8. Mail Access:  We want to give Internet and internal users smtp access to our mail server.
  9. Web access:  We want to give Internet and internal users http access to our  web server.
  10. Block DMZ:  Our internal users have wide open access to our DMZ, which we need to stop.
  11. Internal POP Access:  Give our internal users POP access to the mail server.
  12. Sneaky Rule:  Your DMZ should never initiate traffic to your internal network.  If your DMZ does, this may mean your DMZ was compromised.  I like to add a rule that denies, logs, and alerts me whenever there is any traffic from the DMZ to my internal network.
  13. Admin Access:  We give our admins (limited to specific source IPs) encrypted access to the internal network.
  14. Performance:  Last, we review our rulebase for performance. When possible, move your most commonly used rules towards the top of the rulebase. This improves performance since the firewall parses fewer rules.
  15. IDS:  For those of you who would like some basic scan detection, this will help.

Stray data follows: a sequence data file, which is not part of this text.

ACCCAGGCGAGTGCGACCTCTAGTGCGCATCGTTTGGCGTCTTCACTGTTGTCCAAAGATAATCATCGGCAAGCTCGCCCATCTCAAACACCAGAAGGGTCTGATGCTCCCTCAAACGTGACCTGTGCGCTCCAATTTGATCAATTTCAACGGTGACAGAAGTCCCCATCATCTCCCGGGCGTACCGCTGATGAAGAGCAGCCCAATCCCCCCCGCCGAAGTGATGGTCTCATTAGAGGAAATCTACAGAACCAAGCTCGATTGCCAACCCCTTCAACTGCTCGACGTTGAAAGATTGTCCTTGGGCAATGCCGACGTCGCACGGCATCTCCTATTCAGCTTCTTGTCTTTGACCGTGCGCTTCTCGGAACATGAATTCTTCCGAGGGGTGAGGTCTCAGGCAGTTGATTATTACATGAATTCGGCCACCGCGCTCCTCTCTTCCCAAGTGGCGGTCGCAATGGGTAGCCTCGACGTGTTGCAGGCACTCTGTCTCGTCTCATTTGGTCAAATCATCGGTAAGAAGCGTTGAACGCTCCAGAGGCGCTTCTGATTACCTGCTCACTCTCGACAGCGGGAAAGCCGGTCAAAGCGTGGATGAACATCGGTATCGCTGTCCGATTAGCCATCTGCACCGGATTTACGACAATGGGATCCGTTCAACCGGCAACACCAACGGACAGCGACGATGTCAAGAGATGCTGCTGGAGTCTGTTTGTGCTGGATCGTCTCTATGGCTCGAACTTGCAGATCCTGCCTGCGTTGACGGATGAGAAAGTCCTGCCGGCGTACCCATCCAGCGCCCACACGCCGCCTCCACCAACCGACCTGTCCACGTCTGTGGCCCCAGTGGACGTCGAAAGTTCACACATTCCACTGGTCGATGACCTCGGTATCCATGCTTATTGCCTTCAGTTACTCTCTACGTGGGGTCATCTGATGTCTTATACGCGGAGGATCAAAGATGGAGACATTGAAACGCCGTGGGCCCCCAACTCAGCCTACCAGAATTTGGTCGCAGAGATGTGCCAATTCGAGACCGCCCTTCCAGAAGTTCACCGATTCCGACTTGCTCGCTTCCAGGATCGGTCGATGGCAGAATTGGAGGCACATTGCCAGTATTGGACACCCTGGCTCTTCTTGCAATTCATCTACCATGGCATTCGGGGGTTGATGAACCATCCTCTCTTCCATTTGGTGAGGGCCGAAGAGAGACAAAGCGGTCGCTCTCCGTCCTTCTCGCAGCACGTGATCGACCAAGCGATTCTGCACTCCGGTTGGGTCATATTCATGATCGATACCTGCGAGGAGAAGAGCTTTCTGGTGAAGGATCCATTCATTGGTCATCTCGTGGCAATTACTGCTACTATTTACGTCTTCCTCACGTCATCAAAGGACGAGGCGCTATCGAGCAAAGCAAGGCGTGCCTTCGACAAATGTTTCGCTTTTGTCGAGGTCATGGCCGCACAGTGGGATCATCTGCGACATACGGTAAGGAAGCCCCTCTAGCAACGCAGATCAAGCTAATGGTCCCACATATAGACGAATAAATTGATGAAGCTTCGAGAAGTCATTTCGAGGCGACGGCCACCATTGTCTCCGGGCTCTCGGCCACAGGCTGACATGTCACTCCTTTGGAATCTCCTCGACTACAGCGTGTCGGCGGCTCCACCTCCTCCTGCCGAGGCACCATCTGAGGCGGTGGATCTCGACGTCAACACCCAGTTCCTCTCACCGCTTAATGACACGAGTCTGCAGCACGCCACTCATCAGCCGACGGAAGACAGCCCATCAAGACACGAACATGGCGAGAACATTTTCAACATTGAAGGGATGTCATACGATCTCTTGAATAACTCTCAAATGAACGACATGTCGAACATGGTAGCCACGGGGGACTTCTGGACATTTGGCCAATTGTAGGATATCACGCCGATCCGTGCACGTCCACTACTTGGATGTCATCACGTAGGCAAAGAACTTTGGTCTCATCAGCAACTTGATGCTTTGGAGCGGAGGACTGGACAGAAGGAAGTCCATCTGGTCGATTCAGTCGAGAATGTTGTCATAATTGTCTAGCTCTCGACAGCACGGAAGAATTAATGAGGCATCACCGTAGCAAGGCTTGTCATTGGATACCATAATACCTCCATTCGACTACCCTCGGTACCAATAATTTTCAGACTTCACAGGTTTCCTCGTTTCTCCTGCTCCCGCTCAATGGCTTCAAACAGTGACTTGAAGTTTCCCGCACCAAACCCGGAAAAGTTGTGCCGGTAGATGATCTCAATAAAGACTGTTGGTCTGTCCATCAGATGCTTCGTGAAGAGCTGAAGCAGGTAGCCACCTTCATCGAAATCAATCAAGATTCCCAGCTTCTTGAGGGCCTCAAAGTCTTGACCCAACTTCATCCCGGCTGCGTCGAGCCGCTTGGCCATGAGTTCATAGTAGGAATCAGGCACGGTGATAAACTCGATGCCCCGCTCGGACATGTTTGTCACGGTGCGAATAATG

16. Additional RulesThere are additional rules you can add. Examples include:
    -> Block any connections from doubleclick.com, one of the many Internet advertisers. This should help stop the on-line ads you have to wade through on the net. Saves your users time and improves performance
    -> To block AOL ICQ connections, don't block the ports, but the destination AOL servers.
Change Control

Once you have all your rules in place, I highly recommend you update them with comments, and keep them updated.  Comments help you keep track which rules do what   By having a better understanding of the rules, there is less chance for misconfiguration.  For larger organizations with multiple firewall admins, I recommend the following information be put into comments whenever a rule is modified. This will help you track who changed which rules, and why.

Audit

Once you have finished your firewall rulebase, it is critical that you test it.  We all make mistakes its the good admins who follow up and find them. To learn more about testing your firewall rulebase, check out Auditing Your Firewall Setup.

Conclusion

A firewall is only as good as it's implementation.  In today's dynamic world of Internet access, it is easy to make mistakes during the implementation process.  By building a solid and simple rulebase, you create a more secure firewall.
 

Author's bio
Lance Spitzner is an active member of the Honeynet Project. He enjoys learning by blowing up systems in his home. Before this, he was a Tanker in the Rapid Deployment Force, where he blew up things of a different nature. You can reach him at lance@honeynet.org .